The Westerly Sun

WOOD RIVER JCT. — No cases of the COVID-19 have been reported at any of Chariho’s seven schools, but with three people who had been on a Rhode Island school trip to Italy testing positive for the virus, the district is taking basic preventive measures.

A notice has been posted on the Chariho website, along with updates from the state health department as they become available.

Interim Superintendent of Schools Jane Daly sent a letter to members of the School Committee on Tuesday, describing the precautions the district is taking against the new coronavirus.

In addition to reminding students and staff of strategies to prevent the spread of germs, measures include making sure Ocean State Transit and Chartwells, which provide school bus and food service, ensure their cleaning procedures comply with district and Rhode Island Department of Health guidelines. Custodians are also being asked to pay special attention to sanitizing work surfaces and areas such as doorknobs, handrails, faucets and telephones. The district has stocked up on cleaning and disinfecting supplies.

The school nurse will stay in touch with parents of medically compromised students and notify them of any potential concerns, and student and staff attendance will be closely monitored.

The district’s emergency operations/crisis response team will meet Wednesday to discuss preliminary preparations for a possible health emergency in the district.

Daly, who has received only two phone calls from concerned parents so far, asked that parents contact principals if they have questions. “I want to thank you for your cooperation and understanding in this uncertain time,” she said. “Know we are being vigilant and responsive to provide a safe and healthy environment for our students to continue to thrive at school.”

Towns taking precautions

In Charlestown, Town Administrator Mark Stankiewicz said he and Emergency Management Director Kevin Gallup had taken part in a conference call on Monday with the Rhode Island Department of Health.

“The conference call was an update on the two confirmed cases of corona virus in Rhode Island,” Stankiewicz said. “Both cases are linked to an overseas school trip to Italy sponsored by Saint Rafael Academy in Pawtucket that occurred in mid-February. The RIDOH focus is currently on the two individuals, one adult and one teenager, and persons that may have had direct contact.”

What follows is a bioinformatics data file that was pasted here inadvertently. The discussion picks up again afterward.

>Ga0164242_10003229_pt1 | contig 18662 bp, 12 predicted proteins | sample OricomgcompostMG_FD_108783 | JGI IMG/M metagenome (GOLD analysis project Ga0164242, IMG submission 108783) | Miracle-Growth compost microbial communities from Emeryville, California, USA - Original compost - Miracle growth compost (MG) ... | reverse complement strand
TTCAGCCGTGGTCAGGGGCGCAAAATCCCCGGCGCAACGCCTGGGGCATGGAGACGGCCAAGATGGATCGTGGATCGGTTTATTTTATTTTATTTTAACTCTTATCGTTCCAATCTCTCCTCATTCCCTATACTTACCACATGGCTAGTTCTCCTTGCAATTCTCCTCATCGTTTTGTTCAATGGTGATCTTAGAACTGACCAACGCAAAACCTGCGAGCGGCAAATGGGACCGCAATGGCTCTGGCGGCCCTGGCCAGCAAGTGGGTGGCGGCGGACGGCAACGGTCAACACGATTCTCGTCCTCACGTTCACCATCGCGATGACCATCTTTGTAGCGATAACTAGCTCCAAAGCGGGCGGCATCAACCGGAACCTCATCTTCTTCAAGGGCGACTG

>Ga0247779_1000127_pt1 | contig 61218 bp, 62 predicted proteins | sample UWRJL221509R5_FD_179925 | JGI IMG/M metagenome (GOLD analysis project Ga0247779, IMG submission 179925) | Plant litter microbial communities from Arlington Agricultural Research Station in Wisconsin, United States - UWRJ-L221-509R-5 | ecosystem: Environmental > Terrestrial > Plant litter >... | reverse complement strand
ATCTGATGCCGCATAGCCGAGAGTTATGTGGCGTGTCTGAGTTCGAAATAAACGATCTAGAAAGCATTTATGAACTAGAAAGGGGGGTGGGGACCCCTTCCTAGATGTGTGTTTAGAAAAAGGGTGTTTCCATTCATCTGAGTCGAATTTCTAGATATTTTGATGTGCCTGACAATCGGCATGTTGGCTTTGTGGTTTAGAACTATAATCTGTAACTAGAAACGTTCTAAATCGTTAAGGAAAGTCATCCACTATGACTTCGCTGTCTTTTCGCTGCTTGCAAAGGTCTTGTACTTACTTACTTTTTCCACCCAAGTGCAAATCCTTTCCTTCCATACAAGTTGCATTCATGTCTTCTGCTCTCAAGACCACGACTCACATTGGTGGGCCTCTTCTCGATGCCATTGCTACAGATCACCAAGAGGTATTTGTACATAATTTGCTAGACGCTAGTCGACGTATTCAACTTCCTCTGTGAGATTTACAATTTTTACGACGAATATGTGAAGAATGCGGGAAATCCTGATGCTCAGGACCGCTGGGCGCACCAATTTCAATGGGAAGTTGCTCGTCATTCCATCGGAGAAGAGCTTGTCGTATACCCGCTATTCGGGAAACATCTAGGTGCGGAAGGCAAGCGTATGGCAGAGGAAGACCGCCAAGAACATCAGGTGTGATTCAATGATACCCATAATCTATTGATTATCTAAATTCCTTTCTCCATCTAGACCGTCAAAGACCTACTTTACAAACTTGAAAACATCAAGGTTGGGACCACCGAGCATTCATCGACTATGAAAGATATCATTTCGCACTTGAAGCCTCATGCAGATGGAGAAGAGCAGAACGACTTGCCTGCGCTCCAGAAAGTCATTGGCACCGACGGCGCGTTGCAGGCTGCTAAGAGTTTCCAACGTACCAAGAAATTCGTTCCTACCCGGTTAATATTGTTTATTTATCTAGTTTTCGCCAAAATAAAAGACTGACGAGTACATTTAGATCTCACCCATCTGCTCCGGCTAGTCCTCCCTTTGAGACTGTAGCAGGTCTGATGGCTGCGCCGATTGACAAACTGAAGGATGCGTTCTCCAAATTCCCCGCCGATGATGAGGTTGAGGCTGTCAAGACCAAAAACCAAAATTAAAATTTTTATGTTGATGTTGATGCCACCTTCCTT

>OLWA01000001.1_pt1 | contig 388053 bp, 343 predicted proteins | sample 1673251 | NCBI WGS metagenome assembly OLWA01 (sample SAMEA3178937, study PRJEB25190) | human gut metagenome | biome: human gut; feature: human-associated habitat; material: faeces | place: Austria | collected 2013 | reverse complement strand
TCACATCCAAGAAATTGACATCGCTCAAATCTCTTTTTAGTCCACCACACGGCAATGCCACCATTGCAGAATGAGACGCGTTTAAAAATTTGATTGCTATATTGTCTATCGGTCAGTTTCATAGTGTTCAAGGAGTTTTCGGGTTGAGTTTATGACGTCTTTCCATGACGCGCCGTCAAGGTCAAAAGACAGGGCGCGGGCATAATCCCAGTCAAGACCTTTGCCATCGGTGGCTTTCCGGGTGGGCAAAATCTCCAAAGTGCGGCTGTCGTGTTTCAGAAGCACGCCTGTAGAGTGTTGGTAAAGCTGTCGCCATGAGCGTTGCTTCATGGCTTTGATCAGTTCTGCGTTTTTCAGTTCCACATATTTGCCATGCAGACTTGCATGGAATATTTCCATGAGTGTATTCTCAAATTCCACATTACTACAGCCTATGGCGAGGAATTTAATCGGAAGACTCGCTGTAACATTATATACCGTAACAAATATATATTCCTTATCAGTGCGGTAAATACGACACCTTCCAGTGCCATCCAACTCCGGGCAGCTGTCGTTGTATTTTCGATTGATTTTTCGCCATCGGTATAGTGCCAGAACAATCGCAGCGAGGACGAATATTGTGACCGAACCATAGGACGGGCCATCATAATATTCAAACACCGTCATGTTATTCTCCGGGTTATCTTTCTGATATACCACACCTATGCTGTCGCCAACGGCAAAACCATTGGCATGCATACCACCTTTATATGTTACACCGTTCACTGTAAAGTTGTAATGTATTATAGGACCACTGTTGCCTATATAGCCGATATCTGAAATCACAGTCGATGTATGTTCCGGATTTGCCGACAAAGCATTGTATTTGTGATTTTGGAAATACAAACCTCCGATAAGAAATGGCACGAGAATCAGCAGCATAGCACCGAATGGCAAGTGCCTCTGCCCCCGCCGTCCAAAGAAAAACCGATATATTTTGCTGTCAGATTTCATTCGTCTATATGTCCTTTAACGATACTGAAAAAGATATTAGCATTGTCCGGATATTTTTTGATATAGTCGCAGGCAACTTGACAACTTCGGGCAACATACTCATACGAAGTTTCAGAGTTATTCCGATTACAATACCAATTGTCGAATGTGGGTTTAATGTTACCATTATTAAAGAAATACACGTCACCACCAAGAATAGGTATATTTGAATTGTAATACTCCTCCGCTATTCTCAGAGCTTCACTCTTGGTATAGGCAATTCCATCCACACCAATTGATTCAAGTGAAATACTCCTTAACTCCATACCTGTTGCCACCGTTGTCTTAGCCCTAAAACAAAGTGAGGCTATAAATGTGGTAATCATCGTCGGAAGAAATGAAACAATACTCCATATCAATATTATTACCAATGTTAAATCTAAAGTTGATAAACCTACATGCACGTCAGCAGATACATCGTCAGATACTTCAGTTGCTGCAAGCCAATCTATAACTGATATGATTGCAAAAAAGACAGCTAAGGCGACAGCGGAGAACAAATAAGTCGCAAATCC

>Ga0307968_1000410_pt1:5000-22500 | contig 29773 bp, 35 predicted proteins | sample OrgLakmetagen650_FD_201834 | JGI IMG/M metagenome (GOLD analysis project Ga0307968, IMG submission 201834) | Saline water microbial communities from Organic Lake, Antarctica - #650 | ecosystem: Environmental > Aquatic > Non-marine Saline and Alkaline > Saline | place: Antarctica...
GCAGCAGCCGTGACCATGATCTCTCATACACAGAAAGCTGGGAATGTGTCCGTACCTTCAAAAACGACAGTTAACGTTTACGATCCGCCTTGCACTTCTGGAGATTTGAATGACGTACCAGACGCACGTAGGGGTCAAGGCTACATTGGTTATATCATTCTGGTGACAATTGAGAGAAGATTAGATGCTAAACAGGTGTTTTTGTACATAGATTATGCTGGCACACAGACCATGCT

In addition to getting the latest information from the department of health, Stankiewicz said additional sanitizing supplies had been purchased for town employees. Those include hand sanitizer, spray disinfectant, and sanitizing wipes. 

“We are also changing the air filters at the Town Hall and police station to HEPA filters,” he said.

HEPA, or “High Efficiency Particulate Air” filters remove almost all dirt and dust particles from the air.

In Richmond, Town Administrator Karen Pinch said touchless hand sanitizer dispensers had been purchased and will be installed in the Town Hall. 

Pinch said she had also posted a message on the town’s FaceBook page asking residents who are ill to leave their tax payments in a drop box rather than pay in person.

“In consideration for our employees, and in light of the recent coronavirus, if you are sick, please leave your payment in the drop box at the front door,” the message states. “If you would like an email receipt, please include an email address where we can mail it.”

Hopkinton Town Manager William McGarry said that on Monday, he had asked employees in the Department of Public Works and Recreation department to purchase a large quantity of sanitizing supplies for town staff.

“The DPW, recreation and my office are spearheading efforts to supply employees with sanitizing products,” he said. “We not only distributed them to the five buildings, but to departments within each building to make sure they can keep virus-free. It’s a morale issue also.”

cGarry noted that employees who think they might be ill are being asked to stay home and that the March meeting of department heads had been canceled.

“Better to be safe than sorry,” he said. “You never know where these things are going to go.”


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